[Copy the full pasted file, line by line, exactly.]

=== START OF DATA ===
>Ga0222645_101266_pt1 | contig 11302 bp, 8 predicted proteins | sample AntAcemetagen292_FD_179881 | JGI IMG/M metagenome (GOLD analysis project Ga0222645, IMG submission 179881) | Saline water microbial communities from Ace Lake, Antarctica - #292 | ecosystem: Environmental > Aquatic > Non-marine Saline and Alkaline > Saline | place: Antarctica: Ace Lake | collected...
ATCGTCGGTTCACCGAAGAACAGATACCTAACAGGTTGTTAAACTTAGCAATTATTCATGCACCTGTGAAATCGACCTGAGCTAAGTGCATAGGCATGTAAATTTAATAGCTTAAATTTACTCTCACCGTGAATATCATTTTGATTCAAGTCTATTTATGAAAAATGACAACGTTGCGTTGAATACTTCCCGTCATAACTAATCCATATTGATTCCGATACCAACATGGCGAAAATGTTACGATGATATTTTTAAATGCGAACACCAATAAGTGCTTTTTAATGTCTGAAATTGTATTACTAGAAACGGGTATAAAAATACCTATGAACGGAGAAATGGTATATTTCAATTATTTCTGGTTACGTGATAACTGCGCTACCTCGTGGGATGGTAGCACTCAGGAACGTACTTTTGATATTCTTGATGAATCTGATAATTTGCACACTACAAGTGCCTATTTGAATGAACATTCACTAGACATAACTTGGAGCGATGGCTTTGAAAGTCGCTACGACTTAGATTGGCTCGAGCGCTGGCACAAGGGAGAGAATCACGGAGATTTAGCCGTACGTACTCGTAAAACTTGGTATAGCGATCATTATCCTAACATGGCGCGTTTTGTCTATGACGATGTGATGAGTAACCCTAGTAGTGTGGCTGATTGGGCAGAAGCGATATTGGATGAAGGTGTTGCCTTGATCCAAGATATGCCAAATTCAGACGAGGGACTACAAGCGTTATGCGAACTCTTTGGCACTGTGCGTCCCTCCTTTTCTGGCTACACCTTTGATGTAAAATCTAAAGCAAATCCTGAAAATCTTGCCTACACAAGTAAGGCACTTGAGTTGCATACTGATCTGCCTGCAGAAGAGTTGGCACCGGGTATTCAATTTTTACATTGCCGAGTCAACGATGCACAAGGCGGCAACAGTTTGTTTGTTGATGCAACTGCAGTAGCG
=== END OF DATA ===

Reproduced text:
>Ga0222645_101266_pt1 | contig 11302 bp, 8 predicted proteins | sample AntAcemetagen292_FD_179881 | JGI IMG/M metagenome (GOLD analysis project Ga0222645, IMG submission 179881) | Saline water microbial communities from Ace Lake, Antarctica - #292 | ecosystem: Environmental > Aquatic > Non-marine Saline and Alkaline > Saline | place: Antarctica: Ace Lake | collected...
ATCGTCGGTTCACCGAAGAACAGATACCTAACAGGTTGTTAAACTTAGCAATTATTCATGCACCTGTGAAATCGACCTGAGCTAAGTGCATAGGCATGTAAATTTAATAGCTTAAATTTACTCTCACCGTGAATATCATTTTGATTCAAGTCTATTTATGAAAAATGACAACGTTGCGTTGAATACTTCCCGTCATAACTAATCCATATTGATTCCGATACCAACATGGCGAAAATGTTACGATGATATTTTTAAATGCGAACACCAATAAGTGCTTTTTAATGTCTGAAATTGTATTACTAGAAACGGGTATAAAAATACCTATGAACGGAGAAATGGTATATTTCAATTATTTCTGGTTACGTGATAACTGCGCTACCTCGTGGGATGGTAGCACTCAGGAACGTACTTTTGATATTCTTGATGAATCTGATAATTTGCACACTACAAGTGCCTATTTGAATGAACATTCACTAGACATAACTTGGAGCGATGGCTTTGAAAGTCGCTACGACTTAGATTGGCTCGAGCGCTGGCACAAGGGAGAGAATCACGGAGATTTAGCCGTACGTACTCGTAAAACTTGGTATAGCGATCATTATCCTAACATGGCGCGTTTTGTCTATGACGATGTGATGAGTAACCCTAGTAGTGTGGCTGATTGGGCAGAAGCGATATTGGATGAAGGTGTTGCCTTGATCCAAGATATGCCAAATTCAGACGAGGGACTACAAGCGTTATGCGAACTCTTTGGCACTGTGCGTCCCTCCTTTTCTGGCTACACCTTTGATGTAAAATCTAAAGCAAATCCTGAAAATCTTGCCTACACAAGTAAGGCACTTGAGTTGCATACTGATCTGCCTGCAGAAGAGTTGGCACCGGGTATTCAATTTTTACATTGCCGAGTCAACGATGCACAAGGCGGCAACAGTTTGTTTGTTGATGCAACTGCAGTAGCG